Fly Parasites for Fly Control


Fly control is essential around high density production of livestock and poultry as they can be home to a number of fly species. Unfortunately, total elimination of flies is impossible as it’s simply too easy for the flies to feed and reproduce. It is possible, though, to develop programs to naturally manage and control fly populations. For years, livestock producers have looked at fly control as a “one tool” job; the tool usually being some form of insecticide. Today, the choice of effective insecticides has been limited as fly populations are rapidly selected for resistance to most insecticides and these populations are not effectively controlled by many insecticides. New, effective insecticides are few and far between, and usually expensive. There is also far greater regulatory concern about insecticide residues in livestock products, worker health and safety, and environmental impacts associated with the use of agricultural chemicals.


Knowledge of the Pest

Fly parasite life cycle

In order to effectively manage and control fly pests, it is important to understand the breeding habits and life cycles of the key fly pest species. With this knowledge we can help design a site-specific strategy for you.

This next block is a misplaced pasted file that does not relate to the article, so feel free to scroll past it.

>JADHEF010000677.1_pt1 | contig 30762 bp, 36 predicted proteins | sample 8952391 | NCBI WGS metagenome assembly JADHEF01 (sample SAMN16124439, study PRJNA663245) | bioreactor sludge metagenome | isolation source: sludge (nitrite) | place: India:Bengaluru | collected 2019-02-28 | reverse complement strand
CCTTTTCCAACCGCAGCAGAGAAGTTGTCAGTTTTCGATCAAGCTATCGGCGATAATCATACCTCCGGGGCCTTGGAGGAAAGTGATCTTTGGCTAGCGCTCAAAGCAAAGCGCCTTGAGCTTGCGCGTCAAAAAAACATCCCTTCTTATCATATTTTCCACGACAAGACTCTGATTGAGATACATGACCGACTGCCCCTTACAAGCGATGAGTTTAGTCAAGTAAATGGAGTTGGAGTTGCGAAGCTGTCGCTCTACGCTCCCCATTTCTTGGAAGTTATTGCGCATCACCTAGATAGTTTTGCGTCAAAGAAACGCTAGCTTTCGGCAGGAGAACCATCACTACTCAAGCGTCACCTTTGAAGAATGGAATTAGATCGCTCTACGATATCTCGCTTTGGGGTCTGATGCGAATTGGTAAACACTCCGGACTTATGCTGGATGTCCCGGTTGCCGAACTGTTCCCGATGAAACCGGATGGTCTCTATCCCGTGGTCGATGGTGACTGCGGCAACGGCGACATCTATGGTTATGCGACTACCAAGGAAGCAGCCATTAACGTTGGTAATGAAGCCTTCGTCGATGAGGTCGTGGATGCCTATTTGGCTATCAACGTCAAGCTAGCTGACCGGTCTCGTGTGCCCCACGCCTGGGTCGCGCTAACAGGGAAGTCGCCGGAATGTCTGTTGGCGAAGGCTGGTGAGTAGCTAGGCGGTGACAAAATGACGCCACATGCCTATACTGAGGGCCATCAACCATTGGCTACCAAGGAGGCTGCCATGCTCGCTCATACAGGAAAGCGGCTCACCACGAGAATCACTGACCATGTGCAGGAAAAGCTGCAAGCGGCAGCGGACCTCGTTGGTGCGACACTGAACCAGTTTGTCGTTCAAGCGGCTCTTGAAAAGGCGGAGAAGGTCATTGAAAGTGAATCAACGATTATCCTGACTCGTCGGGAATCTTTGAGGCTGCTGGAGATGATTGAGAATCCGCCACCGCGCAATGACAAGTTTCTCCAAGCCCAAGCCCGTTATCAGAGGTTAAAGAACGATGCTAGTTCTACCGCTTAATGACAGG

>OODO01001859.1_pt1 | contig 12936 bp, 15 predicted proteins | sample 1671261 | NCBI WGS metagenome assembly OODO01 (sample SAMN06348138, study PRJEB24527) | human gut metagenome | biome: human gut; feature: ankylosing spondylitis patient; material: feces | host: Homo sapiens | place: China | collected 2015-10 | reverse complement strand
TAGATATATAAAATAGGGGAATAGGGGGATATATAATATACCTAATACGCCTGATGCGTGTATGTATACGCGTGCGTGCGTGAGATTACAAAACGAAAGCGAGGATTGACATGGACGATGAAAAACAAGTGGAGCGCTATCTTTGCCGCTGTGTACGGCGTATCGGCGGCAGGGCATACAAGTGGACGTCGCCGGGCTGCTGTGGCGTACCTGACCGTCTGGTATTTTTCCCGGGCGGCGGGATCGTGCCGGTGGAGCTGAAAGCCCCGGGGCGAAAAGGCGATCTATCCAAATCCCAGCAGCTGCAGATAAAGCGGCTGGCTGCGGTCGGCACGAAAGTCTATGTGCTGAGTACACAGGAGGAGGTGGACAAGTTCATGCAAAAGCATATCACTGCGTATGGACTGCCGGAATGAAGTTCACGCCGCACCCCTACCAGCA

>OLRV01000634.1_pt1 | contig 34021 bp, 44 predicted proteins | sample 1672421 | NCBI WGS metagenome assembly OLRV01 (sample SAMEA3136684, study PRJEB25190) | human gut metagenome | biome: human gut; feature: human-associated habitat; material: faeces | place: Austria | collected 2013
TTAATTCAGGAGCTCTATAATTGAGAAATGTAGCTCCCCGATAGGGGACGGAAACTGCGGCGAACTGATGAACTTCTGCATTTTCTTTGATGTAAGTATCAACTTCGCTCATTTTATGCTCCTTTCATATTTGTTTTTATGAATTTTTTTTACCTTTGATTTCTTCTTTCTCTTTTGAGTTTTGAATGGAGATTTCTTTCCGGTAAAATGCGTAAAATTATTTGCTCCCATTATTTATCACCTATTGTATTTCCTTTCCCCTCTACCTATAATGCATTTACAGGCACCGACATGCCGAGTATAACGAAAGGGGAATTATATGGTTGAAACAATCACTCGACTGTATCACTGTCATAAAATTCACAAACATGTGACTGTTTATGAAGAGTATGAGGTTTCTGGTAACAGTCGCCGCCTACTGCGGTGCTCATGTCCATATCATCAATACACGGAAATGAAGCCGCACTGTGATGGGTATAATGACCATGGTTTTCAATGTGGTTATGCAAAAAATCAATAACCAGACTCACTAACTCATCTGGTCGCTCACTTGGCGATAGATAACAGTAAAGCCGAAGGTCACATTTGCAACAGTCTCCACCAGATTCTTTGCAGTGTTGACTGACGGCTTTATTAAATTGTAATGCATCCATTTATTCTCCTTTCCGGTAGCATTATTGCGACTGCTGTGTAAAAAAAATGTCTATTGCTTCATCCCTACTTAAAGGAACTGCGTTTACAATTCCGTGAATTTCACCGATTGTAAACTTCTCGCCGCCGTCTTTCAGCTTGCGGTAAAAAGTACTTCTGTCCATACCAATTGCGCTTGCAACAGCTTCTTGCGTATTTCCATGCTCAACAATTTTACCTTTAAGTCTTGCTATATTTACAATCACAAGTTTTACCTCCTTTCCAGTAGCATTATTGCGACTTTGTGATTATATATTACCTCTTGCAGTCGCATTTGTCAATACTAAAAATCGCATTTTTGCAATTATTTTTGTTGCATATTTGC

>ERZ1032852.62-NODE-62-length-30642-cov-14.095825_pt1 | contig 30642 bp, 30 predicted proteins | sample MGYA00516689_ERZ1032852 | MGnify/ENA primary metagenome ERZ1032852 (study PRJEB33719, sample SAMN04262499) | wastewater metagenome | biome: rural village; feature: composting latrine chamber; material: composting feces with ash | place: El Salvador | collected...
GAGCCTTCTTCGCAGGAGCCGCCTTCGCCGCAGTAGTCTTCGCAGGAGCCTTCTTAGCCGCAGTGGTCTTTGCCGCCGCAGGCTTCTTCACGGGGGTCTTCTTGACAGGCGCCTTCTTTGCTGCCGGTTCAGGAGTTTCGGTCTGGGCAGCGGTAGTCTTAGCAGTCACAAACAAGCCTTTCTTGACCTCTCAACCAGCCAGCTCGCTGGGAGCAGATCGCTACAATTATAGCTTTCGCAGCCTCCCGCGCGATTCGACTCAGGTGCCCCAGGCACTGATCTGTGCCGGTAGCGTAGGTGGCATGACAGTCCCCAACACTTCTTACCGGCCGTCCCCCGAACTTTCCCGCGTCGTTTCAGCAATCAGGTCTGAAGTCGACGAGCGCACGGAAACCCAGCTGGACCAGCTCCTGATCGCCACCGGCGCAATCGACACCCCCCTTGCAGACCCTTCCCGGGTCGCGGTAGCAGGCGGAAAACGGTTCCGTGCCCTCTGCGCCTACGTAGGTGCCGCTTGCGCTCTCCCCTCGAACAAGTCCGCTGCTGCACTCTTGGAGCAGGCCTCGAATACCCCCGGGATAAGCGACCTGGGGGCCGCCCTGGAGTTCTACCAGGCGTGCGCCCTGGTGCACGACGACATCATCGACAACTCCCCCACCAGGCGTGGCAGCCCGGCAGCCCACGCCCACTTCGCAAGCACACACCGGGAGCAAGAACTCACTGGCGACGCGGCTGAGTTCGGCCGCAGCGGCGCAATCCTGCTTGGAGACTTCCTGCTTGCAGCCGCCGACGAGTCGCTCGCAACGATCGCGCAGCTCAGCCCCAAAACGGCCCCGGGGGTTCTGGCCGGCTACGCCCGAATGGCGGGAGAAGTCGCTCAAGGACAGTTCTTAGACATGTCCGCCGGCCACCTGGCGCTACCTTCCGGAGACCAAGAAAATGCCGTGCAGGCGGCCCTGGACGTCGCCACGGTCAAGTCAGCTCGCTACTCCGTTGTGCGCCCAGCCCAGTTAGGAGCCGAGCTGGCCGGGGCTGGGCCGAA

Adults are attracted to practically all types of organic matter, especially animal feed and manure, broken eggs and dead animals.An adult housefly may live about 30 days and a female can lay up to 900 eggs. She lays her eggs in clusters. Larvae (maggots) use the moist, organic matter as food. After completing their development they crawl to a dryer area where they can pupate. The pupal stage is a resting and development stage in which each larvae develops into an adult fly. The adult fly then emerges from the pupa, which is enclosed in an armored puparium. The entire cycle from adult fly to eggs – to larvae – to adult flies – to more eggs – takes only 7 to 10 days in hot weather.


Fly parasites

Fly parasite stabbing housefly pupae
Fly parasite stabbing housefly pupae
Fly parasites are an effective natural enemy of flies. Frequent releases of fly parasites can drastically reduce common housefly and stable fly populations. Fly parasites search fly-breeding areas for fly pupae containing developing flies. Once a fly parasite finds a pupa, it drills a hole through the casing and inserts several eggs through the hole.
Once inside, the eggs hatch inside the fly pupa and feed on the developing fly and after two to three weeks of feeding, an adult fly parasite emerges to repeat the cycle. Each female fly parasite can kill approximately 100 immature flies in her lifetime.
Beneficial Insectary produces these 3 species: Spalangia cameroni, Muscidifurax zaraptor and Muscidifurax raptorellus.

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